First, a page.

When Was the Last Time You Kissed Your Partner?

11764810_SOne of the most important parts in keeping a relationship strong and healthy is kissing. We’re not talking about full-blown making out, but rather lip-to-lip contact that strengthens intimacy and waters the romance garden. We hate to use such a cliché imagery to prove a point, but a garden overrun with flowers is one of the best images we can conjure up in regards to a healthy, passionate relationship. We’re not delusional about relationships though; we understand that sometimes the world siphons off all your energy so that every now and again two people might need a boost. In our opinion, that boost often comes in the form of kissing – a peck here and there can go a long way in recalibrating a relationship. There is, however, one problem: kissing has changed over the last few years, as discussed in The New York Times.

After experiencing a powerful kiss on a Birthright Israel trip that left her heart fluttering, her knees weak, and her nerves electrified, Emma Court writes, “Mass media has a fascination with hookup culture among people around my age (21) meriting in-depth investigations and contentious opining about what it all means. But they often miss a simple fact: There’s nothing particularly new about trying to avoid getting hurt.”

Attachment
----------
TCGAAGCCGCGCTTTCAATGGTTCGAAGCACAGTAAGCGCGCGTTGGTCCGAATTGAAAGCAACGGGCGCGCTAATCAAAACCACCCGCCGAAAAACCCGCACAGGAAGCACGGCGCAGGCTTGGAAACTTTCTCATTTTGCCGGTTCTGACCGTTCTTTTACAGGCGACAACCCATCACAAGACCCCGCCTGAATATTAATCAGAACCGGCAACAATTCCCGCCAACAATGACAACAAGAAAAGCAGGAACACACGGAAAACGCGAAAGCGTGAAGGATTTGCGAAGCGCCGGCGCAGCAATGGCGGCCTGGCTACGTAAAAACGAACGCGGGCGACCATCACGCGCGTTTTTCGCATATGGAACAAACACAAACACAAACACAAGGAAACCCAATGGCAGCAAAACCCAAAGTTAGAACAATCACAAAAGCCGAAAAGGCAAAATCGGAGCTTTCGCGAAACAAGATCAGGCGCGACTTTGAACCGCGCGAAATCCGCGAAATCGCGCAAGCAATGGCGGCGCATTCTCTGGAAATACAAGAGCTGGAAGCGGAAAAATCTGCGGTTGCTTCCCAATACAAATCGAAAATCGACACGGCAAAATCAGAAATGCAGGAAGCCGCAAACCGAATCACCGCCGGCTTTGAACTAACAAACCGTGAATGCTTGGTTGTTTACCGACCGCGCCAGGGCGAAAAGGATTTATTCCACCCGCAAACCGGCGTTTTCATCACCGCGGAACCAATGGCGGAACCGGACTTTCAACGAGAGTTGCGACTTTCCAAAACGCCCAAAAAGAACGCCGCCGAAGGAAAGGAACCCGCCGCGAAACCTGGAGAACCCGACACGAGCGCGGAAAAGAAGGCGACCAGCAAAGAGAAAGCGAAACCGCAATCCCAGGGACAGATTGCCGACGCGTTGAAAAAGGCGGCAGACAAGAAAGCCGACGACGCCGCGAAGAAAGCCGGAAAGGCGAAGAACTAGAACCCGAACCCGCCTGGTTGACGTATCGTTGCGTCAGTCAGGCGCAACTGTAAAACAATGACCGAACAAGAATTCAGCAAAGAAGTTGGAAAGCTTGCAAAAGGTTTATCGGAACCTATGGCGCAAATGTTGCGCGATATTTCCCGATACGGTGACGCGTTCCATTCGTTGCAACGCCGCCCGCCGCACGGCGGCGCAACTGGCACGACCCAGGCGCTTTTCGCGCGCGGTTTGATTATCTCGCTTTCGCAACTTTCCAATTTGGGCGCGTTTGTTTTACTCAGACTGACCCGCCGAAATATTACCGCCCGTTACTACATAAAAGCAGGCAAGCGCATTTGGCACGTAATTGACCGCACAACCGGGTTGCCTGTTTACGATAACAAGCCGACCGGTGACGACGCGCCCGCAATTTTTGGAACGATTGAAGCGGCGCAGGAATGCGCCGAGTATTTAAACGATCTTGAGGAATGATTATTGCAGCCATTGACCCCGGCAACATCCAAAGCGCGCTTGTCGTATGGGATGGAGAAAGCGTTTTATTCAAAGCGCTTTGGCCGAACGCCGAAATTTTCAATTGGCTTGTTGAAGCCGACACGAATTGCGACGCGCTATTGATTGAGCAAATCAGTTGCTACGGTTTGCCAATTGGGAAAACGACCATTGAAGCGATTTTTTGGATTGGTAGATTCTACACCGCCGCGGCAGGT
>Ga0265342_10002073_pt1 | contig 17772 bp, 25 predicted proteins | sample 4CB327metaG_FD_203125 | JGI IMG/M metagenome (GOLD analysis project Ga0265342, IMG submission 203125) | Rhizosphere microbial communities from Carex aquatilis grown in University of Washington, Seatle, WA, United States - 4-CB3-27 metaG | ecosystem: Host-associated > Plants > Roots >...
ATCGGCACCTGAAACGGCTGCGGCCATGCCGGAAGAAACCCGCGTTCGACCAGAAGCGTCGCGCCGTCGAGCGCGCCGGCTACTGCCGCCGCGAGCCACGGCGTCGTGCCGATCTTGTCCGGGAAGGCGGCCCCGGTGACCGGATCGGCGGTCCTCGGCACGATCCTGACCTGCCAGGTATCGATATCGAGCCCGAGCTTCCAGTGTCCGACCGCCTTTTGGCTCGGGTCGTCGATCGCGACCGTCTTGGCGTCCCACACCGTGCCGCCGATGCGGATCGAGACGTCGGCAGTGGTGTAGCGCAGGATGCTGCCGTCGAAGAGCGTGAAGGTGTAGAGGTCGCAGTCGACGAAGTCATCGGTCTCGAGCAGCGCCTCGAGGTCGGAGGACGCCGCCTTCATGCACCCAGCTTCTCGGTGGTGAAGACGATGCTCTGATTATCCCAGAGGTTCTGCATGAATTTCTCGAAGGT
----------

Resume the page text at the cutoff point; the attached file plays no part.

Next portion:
Court’s right; it’s not so much a hookup culture, but rather a culture of avoidance. Intimately kissing someone is quite the opposite of avoidance, which means that Court was uncomfortable by the close knitted connection that her kissing experience made her feel; it was not a hookup, but rather a spiritual transformation. Think of kissing as a kind of antidote for the poison of avoidance in this culture. Court sums it up best: “It’s just that my generation has turned this avoidance into a science, perfecting the separation of the physical from the emotional. We truncate whenever possible: texting over calling, meeting over apps rather than in person. We leave in the early morning without saying goodbye. Being casual is cooler than intimacy and vulnerability. Or so we think.”

The kissing supercharged Court’s idea of what intimacy actually means and changed the way she viewed relationships with the people around her. That’s the power of kissing; it manages to override avoidance and strengthen your connections with everyone. Imagine what kissing can do for your own relationship.

Written by Rabbi Lebow

Rabbi Lebow

Rabbi Lebow offers interfaith wedding services throughout the United States

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